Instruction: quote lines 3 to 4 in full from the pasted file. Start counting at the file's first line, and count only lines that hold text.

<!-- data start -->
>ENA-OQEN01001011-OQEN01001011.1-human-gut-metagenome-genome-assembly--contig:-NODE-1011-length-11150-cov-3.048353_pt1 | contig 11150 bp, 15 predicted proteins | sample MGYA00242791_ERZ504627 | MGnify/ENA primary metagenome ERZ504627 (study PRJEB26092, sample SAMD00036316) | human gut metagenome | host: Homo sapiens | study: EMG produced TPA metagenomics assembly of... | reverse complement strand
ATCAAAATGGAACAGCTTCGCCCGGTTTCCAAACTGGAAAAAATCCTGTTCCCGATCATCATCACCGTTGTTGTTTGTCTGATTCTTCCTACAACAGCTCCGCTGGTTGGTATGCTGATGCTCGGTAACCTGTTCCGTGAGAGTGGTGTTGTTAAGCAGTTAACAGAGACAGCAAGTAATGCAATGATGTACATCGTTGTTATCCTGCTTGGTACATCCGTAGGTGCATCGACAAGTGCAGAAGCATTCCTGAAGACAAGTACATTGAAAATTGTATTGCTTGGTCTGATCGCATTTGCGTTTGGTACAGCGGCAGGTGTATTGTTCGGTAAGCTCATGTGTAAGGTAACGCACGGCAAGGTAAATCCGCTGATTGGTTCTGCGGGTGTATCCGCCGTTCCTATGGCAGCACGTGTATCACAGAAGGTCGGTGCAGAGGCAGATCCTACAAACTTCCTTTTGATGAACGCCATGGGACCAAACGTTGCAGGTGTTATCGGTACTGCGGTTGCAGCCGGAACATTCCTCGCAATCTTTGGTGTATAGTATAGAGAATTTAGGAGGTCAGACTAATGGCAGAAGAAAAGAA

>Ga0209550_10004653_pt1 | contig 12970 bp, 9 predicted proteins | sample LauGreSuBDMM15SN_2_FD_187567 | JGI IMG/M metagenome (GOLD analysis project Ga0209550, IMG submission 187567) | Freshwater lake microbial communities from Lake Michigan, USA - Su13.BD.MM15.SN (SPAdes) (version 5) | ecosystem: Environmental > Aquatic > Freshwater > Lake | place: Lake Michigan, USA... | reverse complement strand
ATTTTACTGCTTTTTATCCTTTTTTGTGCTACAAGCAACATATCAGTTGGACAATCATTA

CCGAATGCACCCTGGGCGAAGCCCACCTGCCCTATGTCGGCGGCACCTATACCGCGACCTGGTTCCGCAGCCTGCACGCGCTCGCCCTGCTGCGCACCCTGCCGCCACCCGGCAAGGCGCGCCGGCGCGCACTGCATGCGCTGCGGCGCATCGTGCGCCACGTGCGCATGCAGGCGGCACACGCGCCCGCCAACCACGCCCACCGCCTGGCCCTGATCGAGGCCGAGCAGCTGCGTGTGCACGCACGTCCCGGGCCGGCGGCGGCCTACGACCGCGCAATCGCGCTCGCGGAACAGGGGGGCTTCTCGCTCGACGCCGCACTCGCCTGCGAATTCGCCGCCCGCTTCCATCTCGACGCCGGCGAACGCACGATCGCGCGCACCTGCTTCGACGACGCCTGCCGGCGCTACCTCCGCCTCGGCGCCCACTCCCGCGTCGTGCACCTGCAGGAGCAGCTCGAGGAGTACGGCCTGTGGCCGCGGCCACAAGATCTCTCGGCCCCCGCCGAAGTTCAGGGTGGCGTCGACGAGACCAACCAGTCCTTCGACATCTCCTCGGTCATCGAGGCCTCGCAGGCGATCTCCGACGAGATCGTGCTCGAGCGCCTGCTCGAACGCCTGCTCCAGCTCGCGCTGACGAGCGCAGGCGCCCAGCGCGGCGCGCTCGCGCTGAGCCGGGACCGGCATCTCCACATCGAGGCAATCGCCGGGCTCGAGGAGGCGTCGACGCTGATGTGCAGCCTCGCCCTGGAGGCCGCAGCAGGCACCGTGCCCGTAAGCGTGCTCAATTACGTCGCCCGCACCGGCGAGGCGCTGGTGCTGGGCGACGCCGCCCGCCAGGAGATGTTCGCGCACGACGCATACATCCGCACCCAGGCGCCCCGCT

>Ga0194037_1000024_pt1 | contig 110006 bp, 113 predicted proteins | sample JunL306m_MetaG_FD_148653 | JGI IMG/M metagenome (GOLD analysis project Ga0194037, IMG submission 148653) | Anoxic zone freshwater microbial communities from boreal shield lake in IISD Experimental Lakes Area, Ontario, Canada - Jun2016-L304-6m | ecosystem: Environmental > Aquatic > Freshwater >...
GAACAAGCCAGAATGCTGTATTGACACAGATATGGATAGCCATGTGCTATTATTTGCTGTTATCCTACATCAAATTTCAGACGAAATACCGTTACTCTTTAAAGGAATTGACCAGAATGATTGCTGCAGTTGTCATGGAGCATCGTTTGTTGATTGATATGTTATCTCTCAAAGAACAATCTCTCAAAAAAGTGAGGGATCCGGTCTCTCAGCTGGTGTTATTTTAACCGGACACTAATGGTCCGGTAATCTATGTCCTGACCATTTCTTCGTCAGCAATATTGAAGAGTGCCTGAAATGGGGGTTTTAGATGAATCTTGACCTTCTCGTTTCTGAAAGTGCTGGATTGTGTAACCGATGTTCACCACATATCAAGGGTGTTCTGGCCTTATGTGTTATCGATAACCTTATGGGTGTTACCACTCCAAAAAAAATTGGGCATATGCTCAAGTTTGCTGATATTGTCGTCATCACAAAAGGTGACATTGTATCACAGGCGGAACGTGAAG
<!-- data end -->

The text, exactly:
>Ga0209550_10004653_pt1 | contig 12970 bp, 9 predicted proteins | sample LauGreSuBDMM15SN_2_FD_187567 | JGI IMG/M metagenome (GOLD analysis project Ga0209550, IMG submission 187567) | Freshwater lake microbial communities from Lake Michigan, USA - Su13.BD.MM15.SN (SPAdes) (version 5) | ecosystem: Environmental > Aquatic > Freshwater > Lake | place: Lake Michigan, USA... | reverse complement strand
ATTTTACTGCTTTTTATCCTTTTTTGTGCTACAAGCAACATATCAGTTGGACAATCATTA